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Bone mineral content in bronchopulmonary dysplasia.
  1. S Ryan,
  2. P J Congdon,
  3. A Horsman,
  4. J R James,
  5. J Truscott,
  6. R Arthur
  1. Regional Neonatal Surgical and Intensive Care Unit, General Infirmary, Leeds.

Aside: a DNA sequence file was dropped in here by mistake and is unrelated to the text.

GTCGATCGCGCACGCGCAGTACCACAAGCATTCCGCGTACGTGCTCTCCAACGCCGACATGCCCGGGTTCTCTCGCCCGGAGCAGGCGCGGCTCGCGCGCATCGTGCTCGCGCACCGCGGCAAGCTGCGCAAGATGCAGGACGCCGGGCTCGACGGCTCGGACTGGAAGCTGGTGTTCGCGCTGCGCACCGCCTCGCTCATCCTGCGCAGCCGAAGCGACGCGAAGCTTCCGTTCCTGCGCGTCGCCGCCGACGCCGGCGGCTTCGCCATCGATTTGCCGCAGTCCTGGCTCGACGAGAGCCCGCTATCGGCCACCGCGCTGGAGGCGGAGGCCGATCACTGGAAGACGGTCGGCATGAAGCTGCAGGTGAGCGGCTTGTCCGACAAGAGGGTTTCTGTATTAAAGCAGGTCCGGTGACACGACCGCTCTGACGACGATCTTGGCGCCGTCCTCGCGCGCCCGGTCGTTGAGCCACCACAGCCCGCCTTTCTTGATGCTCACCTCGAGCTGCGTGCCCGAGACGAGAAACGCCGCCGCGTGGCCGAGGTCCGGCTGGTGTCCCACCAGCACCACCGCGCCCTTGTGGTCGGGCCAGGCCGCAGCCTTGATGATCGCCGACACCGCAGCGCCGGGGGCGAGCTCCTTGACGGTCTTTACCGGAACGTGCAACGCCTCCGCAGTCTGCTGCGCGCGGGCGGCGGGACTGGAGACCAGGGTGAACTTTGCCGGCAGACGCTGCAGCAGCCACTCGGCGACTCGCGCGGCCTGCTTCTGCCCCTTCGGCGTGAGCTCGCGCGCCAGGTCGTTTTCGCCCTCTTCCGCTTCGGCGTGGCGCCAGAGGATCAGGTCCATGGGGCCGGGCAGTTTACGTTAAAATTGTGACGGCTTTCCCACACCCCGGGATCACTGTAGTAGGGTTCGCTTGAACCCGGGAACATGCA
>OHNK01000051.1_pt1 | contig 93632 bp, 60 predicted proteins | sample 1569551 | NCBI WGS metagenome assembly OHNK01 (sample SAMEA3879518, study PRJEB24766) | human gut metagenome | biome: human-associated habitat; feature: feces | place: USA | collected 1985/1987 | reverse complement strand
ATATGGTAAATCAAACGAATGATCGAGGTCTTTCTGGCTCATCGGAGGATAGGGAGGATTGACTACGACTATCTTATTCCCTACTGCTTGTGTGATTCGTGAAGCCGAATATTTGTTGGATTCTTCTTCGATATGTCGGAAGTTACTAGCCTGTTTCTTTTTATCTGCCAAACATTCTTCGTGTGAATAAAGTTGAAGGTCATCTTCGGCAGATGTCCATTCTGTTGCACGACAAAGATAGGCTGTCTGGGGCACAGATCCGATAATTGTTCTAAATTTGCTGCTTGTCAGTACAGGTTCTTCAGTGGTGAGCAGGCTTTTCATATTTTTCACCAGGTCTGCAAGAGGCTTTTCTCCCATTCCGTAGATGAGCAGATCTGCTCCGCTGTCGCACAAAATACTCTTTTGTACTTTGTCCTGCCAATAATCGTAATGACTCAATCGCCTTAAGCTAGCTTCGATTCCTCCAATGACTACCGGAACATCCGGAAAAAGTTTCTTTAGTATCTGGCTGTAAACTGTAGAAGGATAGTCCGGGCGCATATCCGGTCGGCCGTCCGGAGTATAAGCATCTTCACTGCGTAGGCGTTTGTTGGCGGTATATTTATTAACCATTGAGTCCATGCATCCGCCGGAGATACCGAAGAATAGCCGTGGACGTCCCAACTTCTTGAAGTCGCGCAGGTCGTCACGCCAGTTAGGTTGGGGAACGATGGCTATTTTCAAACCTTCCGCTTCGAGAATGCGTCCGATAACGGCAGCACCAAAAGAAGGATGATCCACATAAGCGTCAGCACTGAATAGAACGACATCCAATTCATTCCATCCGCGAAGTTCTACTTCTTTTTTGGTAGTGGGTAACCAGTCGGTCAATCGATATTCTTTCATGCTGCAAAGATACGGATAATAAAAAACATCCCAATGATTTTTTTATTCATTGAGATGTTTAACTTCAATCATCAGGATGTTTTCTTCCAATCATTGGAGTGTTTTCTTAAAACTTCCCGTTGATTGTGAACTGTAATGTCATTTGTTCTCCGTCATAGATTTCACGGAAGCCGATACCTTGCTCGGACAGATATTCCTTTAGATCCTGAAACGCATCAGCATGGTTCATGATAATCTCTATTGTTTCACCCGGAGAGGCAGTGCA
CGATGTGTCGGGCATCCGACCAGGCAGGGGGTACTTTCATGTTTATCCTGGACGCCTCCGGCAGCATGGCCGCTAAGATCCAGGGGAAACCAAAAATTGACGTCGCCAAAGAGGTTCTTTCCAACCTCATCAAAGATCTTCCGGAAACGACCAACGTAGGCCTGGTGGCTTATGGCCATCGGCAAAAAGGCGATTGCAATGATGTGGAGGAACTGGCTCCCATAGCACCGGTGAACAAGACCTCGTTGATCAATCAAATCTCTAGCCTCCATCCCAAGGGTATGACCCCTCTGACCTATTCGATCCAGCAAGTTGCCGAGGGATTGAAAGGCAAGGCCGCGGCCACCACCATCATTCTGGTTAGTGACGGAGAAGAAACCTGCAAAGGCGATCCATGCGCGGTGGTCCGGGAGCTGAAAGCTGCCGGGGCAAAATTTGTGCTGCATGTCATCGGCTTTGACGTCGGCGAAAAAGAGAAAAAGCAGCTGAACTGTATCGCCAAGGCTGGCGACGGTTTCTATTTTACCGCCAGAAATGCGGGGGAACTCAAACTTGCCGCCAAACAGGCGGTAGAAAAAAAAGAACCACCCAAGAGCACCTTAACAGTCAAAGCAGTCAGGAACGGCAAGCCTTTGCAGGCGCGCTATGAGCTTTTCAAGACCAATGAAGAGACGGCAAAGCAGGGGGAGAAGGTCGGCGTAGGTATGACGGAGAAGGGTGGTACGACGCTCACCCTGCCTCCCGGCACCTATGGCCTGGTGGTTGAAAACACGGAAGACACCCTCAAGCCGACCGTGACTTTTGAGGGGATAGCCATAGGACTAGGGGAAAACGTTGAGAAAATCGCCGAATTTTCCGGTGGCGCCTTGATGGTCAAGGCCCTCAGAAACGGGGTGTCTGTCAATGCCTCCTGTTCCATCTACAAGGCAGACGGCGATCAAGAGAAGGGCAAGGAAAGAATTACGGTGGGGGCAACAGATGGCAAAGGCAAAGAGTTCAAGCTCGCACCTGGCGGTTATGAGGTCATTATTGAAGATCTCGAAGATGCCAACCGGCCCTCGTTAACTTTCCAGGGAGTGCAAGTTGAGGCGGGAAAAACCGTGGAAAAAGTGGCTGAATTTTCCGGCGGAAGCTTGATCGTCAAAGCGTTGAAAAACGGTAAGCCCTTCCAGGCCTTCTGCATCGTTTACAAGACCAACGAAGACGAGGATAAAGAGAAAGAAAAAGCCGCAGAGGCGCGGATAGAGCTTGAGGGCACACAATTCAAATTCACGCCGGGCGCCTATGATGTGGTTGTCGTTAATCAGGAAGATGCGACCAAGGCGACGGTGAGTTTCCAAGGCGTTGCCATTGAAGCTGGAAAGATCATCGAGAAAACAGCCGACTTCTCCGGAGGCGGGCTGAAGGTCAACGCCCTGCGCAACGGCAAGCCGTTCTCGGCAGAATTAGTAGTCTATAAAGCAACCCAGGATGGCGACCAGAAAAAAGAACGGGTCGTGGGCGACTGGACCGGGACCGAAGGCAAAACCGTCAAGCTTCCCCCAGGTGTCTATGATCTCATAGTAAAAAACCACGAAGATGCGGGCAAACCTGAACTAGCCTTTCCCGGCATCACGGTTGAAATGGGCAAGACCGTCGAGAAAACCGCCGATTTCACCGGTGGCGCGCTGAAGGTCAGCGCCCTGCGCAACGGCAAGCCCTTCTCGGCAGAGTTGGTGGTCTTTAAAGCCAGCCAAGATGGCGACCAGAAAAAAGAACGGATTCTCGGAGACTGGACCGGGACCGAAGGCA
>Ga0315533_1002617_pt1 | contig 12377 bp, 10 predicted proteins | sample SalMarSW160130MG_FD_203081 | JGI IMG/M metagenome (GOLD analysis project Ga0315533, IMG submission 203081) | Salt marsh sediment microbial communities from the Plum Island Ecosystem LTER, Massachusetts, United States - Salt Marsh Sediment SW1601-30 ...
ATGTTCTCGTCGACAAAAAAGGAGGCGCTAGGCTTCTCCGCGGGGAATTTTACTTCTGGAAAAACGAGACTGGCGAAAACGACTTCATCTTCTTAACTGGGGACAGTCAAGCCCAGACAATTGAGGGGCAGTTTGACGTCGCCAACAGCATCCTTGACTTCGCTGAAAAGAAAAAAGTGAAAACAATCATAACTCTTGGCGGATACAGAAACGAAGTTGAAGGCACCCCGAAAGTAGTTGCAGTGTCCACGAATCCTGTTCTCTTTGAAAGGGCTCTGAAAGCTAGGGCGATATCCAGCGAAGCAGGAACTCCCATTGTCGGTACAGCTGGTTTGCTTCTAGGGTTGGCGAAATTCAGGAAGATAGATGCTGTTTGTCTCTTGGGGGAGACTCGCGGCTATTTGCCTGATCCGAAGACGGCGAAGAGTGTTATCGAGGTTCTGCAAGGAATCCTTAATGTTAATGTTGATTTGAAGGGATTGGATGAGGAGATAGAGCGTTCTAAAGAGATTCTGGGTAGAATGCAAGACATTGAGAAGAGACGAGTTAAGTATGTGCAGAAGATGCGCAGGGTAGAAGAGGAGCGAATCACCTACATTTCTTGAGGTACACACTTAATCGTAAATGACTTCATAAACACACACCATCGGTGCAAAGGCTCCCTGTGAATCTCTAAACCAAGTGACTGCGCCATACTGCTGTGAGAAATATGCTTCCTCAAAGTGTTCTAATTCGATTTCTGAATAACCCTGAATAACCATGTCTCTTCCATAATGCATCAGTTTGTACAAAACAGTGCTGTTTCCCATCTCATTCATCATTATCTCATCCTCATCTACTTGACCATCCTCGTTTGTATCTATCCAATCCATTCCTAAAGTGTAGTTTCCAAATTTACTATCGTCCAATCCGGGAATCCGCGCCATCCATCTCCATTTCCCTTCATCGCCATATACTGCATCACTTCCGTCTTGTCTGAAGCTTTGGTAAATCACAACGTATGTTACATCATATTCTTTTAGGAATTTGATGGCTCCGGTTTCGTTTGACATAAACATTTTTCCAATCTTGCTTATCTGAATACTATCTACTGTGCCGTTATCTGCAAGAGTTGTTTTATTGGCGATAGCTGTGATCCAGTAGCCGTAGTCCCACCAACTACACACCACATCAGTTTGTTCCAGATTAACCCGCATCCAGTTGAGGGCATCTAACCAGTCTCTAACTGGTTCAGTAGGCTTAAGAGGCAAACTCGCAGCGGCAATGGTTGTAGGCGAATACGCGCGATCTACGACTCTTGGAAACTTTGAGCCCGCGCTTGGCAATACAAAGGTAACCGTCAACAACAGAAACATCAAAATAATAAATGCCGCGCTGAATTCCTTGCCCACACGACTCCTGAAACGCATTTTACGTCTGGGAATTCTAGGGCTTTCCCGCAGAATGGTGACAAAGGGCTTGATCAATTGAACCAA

Fourteen preterm infants who developed bronchopulmonary dysplasia diagnosed radiologically were compared with a group of similar infants who did not. The two groups were of comparable maturity and birth weight. The clinical histories indicated that those infants with bronchopulmonary dysplasia had had longer periods of supplemental oxygen, more frequent treatment with dexamethasone, and a higher mean total dosage of frusemide. Bone mineral content in the mid-forearm was measured by photon absorptiometry at or near the postconceptional age of 40 weeks in all cases; no significant difference was found between the two groups, although both were severely undermineralised when compared with infants born at full term. In both groups mean daily calcium intake (about 70 mg/kg/day) was about half the daily intrauterine accretion of calcium.

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